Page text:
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July 3, 1984


The opinion of the court was delivered by: BECHTLE


 This is a suit by an electrical contractor, William F. Walsh Electrical Construction, Inc., against a labor union, International Brotherhood of Electrical Workers, Local Union 98, under section 301 of the Labor Management Relations Act, 29 U.S.C. ยง 185. Plaintiff seeks to be made whole by an award of money damages for breach of a collective bargaining agreement between the parties. Presently before the court is defendant's motion for judgment on the pleadings. For the reasons set forth below, the motion will be granted.

 Although the facts surrounding the underlying dispute are contested, for purposes of this motion the factual allegations of the complaint will be accepted as true and may be briefly summarized. Matters outside the pleadings which have been raised in the parties' briefs have not been considered.

 Between December, 1981 and November, 1983, plaintiff was an electrical subcontractor at several job sites in the City of Philadelphia. At each of these sites, plaintiff employed members of defendant Local 98. During this time, plaintiff and defendant were parties to consecutive collective bargaining agreements. The first agreement expired May 1, 1983, and was replaced by the second agreement which is effective until May 2, 1985.

 Plaintiff claims that during the performance of the work and contrary to the provisions of these agreements, agents of Local 98 committed the following acts: refused to allow plaintiff to designate its own foreman; refused to allow plaintiff to hire and retain the most productive employees available; refused to allow plaintiff to hire employees except through an unauthorized referral procedure run by Local 98; refused to accept and execute plaintiff's lawful work rules; refused to accept layoffs; and, required plaintiff to retain an excessive number of supervisory employees. Plaintiff asserts that Local 98's conduct caused plaintiff to: hire additional and unnecessary employees, including supervisors; schedule additional and unnecessary man hours; pay additional and unnecessary premium time; sustain unnecessary job penalties; suffer loss of present and prospective work; have a less skilled and productive work force than other competing subcontractors; and have a work force characterized by excessive turnover. By this lawsuit plaintiff seeks damages under a breach of contract theory for alleged labor cost overruns in the amount of $320,000.00.

Section 1.04. There shall be no stoppage of work either by strike or lockout because of any proposed changes in this Agreement or dispute over matters relating to this Agreement. All such matters must be handled as stated herein.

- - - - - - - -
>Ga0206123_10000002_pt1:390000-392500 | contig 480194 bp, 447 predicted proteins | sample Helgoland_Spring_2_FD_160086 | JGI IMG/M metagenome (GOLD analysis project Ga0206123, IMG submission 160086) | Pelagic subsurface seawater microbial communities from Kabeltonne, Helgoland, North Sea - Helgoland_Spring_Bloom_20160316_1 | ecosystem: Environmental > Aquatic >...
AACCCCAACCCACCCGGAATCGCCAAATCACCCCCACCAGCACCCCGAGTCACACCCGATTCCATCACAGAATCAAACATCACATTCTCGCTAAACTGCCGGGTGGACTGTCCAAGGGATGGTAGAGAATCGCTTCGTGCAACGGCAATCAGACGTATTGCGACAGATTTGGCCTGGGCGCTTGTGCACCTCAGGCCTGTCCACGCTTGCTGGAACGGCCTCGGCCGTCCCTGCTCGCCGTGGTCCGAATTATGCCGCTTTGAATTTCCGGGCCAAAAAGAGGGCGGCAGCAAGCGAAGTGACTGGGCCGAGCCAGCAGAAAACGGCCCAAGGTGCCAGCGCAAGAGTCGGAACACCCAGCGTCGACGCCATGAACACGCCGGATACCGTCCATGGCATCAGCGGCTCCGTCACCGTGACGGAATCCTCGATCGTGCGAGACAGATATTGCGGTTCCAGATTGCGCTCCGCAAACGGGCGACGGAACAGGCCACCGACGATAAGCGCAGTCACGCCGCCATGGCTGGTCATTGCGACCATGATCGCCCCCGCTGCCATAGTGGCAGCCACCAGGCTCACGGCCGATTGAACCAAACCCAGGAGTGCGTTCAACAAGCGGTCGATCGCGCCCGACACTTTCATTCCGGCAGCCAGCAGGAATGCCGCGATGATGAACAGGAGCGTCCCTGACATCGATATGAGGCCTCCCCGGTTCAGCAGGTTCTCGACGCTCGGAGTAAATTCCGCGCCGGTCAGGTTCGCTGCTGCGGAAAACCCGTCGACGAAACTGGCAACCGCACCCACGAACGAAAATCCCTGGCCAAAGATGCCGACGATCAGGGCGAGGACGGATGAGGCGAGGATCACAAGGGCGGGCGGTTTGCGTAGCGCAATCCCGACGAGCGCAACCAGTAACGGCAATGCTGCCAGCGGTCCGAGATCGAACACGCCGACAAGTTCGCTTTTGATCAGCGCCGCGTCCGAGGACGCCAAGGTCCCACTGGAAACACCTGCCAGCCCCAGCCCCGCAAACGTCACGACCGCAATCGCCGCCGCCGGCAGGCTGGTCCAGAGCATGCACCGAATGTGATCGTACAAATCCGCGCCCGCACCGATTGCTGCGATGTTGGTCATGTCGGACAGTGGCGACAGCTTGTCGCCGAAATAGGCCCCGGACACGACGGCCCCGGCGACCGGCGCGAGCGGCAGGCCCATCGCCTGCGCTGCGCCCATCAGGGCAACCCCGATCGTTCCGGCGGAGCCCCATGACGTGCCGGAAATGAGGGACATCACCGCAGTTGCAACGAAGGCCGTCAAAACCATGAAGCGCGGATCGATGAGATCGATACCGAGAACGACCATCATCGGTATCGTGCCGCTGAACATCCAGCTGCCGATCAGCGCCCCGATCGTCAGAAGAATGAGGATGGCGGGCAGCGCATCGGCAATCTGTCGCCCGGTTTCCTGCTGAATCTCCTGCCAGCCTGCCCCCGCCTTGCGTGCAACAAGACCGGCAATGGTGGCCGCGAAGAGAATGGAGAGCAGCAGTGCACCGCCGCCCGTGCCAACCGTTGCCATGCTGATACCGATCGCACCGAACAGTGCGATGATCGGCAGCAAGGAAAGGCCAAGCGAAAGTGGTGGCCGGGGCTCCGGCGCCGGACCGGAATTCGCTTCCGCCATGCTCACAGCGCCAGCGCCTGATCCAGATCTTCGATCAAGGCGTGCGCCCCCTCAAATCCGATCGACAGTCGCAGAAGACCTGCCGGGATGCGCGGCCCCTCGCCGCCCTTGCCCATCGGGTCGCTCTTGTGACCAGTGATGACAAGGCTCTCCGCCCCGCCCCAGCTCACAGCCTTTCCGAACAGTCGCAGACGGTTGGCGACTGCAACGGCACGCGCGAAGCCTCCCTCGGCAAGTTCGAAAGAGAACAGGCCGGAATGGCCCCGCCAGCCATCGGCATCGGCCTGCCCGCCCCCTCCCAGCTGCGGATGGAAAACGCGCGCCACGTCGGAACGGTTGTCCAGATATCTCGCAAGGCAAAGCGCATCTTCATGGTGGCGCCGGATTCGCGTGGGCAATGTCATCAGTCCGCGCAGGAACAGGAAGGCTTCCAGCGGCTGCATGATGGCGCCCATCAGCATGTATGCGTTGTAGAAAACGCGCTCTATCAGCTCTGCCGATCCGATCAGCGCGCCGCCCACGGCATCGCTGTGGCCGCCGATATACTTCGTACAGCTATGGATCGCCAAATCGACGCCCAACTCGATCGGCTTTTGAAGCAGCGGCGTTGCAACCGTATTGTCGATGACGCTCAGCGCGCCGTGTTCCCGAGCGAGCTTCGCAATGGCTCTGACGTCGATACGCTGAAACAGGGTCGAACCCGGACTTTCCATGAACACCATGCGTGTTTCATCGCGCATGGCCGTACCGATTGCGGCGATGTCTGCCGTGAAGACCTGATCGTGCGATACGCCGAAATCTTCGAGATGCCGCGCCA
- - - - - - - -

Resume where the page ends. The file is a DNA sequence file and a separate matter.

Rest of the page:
Section 1.05. There shall be a Labor-Management Committee of three (3) representing the Union and three (3) representing the Employers. It shall meet regularly at such stated times as it may decide. However, it shall also meet within forty-eight (48) hours when notice is given by either party. It shall select its own Chairman and Secretary.
Section 1.06. All grievances or questions in dispute shall be adjusted by the duly authorized representative of each of the parties to this Agreement. In the event that these two are unable to adjust any matter within forty-eight (48) hours, they shall refer the same to the Labor-Management Committee.
Section 1.07. All matters coming before the Labor-Management Committee shall be decided by a majority vote. Four (4) members of the Committee, two (2) from each of the parties hereto, shall be a quorum for the transaction of business, but each party shall have the right to cast the full vote of its membership and it shall be counted as though all were present and voting.
Section 1.08. Should the Labor-Management Committee fail to agree or to adjust any matter, such shall then be referred to the Council on Industrial Relations for the Electrical Contracting Industry for adjudication. The Council's decisions shall be final and binding on both parties hereto.
Section 1.09. When any matter in dispute has been referred to conciliation or arbitration for adjustment, the provisions and conditions prevailing prior to the time such matters arose shall not be changed or abrogated ...

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